One of Disney’s most successful live-action franchises is, easily, Pirates of the Caribbean. The films — the first of which was released in 2003 — starred Johnny Depp as Captain Jack Sparrow, Orlando Bloom as Will Turner, and Kiera Knightly as Elizabeth Swann. The films were full of action and comedy, and the first was so successful that Disney created 4 more. Captain Jack, along with Captain Barbossa, were also incorporated into the Pirates of the Caribbean attraction at both Walt Disney World and Disneyland Resort.
The Walt Disney Company has some of the most creative minds on the planet but, according to a 2017 lawsuit, those creative minds did not come up with the idea for Pirates of the Caribbean. Writers Arthur Lee Alfred II and E. Ezequiel Martinez Jr. and Tova Laiter claim that they met with Disney and pitched the idea for Pirates. At the time, Laiter claimed that Disney told her that they had no treatment (AKA outline) or script in the works for a movie based on the popular theme park ride.
Laiter claims that Disney did not return the script presented to them by Laiter, Alfred, and Martinez Jr. until two years later — when Disney was actively working on the first Pirates of the Caribbean film. The lawsuit filed by the three accused Disney of “willful infringement of Plaintiff’s original copyrighted expression of themes, settings, dialogue, characters, plot. mood [and] sequence of events contained in an original spec screenplay entitled ‘Pirates of the Caribbean.’”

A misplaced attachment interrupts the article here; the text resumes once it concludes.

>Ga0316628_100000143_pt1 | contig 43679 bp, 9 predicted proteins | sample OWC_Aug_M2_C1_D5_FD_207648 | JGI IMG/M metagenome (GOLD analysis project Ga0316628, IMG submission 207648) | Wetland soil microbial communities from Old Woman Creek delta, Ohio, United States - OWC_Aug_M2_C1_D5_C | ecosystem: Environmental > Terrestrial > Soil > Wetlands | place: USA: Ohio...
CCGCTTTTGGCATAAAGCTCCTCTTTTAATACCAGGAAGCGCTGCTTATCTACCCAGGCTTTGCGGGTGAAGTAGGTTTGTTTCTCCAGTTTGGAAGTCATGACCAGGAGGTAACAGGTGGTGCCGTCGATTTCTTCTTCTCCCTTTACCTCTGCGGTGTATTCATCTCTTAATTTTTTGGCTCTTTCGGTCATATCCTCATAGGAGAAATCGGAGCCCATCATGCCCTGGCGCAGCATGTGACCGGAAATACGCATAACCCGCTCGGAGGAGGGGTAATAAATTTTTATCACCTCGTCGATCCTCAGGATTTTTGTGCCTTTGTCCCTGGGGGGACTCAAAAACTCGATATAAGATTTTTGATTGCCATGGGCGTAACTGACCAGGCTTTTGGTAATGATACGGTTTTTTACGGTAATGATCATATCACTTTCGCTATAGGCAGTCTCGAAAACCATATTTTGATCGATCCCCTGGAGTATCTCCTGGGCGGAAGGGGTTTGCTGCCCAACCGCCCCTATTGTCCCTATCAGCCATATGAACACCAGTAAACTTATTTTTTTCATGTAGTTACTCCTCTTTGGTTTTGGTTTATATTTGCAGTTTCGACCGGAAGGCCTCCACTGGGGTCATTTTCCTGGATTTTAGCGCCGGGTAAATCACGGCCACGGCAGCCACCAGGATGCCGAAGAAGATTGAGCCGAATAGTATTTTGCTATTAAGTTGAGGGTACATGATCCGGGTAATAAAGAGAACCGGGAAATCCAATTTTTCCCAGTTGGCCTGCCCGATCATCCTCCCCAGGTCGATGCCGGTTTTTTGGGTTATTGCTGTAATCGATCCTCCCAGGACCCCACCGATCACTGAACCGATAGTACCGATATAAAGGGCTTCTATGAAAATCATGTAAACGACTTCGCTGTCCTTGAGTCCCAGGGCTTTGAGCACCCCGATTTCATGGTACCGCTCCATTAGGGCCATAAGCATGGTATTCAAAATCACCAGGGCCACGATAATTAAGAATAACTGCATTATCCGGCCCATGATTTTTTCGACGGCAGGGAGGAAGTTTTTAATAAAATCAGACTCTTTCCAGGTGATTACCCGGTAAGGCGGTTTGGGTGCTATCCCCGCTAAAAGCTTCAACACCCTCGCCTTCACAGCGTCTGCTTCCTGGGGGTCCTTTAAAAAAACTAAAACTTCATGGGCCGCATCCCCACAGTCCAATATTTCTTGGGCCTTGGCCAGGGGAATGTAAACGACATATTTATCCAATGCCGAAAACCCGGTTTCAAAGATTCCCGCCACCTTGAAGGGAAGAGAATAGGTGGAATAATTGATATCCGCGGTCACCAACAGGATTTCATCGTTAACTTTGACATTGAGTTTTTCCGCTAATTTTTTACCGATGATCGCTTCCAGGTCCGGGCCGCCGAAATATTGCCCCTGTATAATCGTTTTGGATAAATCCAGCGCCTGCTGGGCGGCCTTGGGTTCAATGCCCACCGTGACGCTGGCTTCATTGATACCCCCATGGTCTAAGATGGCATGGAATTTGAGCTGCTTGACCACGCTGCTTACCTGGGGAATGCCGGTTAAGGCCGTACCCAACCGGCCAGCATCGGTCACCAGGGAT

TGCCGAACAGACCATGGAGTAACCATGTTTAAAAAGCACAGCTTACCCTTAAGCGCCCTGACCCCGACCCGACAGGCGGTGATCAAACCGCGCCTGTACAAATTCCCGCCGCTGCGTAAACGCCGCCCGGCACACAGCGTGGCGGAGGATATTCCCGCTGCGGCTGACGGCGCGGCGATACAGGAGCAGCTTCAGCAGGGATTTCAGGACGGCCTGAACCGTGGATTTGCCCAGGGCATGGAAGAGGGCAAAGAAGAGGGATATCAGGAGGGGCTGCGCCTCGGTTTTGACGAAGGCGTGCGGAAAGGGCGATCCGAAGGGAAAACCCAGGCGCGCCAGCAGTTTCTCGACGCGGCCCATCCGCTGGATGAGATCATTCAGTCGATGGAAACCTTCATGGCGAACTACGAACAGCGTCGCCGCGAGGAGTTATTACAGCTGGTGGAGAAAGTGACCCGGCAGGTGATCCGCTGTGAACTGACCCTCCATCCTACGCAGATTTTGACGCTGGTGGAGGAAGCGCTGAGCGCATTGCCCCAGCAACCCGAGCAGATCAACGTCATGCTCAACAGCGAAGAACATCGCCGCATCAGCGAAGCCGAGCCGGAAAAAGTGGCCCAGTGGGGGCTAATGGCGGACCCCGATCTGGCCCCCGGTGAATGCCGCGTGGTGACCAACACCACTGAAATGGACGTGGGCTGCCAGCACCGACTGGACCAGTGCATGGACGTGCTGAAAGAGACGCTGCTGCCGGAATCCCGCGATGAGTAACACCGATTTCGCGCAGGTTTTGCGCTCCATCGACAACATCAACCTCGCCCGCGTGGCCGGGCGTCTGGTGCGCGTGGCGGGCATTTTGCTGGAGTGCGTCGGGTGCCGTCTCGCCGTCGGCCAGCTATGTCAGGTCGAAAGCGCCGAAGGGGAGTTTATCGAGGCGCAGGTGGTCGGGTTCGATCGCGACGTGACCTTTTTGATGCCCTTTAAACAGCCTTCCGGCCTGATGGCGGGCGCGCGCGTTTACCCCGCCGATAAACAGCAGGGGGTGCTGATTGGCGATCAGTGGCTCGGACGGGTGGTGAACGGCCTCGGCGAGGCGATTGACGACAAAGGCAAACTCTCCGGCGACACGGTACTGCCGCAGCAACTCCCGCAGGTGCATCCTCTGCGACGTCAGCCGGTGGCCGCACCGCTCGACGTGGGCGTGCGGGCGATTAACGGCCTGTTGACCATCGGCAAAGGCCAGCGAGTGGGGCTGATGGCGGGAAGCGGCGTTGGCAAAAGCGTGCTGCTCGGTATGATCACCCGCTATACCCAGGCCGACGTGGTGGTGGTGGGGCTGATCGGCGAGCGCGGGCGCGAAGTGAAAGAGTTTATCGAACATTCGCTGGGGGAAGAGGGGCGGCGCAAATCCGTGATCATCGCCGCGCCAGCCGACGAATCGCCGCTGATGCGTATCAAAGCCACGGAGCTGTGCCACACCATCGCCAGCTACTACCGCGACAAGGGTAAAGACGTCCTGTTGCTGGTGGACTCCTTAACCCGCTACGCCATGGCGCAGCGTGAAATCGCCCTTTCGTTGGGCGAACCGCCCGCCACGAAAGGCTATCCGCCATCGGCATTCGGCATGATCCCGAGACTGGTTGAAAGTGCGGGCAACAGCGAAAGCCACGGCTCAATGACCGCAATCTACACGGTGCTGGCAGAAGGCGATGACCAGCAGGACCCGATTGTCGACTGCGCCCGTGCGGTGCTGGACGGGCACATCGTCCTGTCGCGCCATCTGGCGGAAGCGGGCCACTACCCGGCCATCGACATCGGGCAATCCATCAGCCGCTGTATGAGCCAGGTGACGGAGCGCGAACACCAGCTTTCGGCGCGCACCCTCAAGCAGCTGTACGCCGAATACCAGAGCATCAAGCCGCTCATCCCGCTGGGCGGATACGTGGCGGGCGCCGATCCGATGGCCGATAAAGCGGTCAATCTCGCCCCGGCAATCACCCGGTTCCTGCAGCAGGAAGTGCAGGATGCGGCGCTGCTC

The lawsuit also stated:
“Themes, settings, plot, several characters, and dialogues from The Screenplay, some practically verbatim, have been copied by the Defendants into ‘Pirates of the Caribbean: The Curse of the Black Pearl,’ and in every subsequent sequel, including the 2017 release of ‘Pirates of the Caribbean: Dead Men Tell No Tales.”
According to a report from The Wrap, after nearly 5 years, Disney has settled the infringement lawsuit.
Disney on Wednesday settled a copyright lawsuit from 2017 that alleged that the “Pirates of the Caribbean” movies infringed upon the plaintiffs’ copyrighted original spec script.
Terms of the settlement were not disclosed. Copyright claims against successful Hollywood projects are common, but judgments and settlements are rare.
As is common with litigation, Disney did not comment on the lawsuit or the settlement.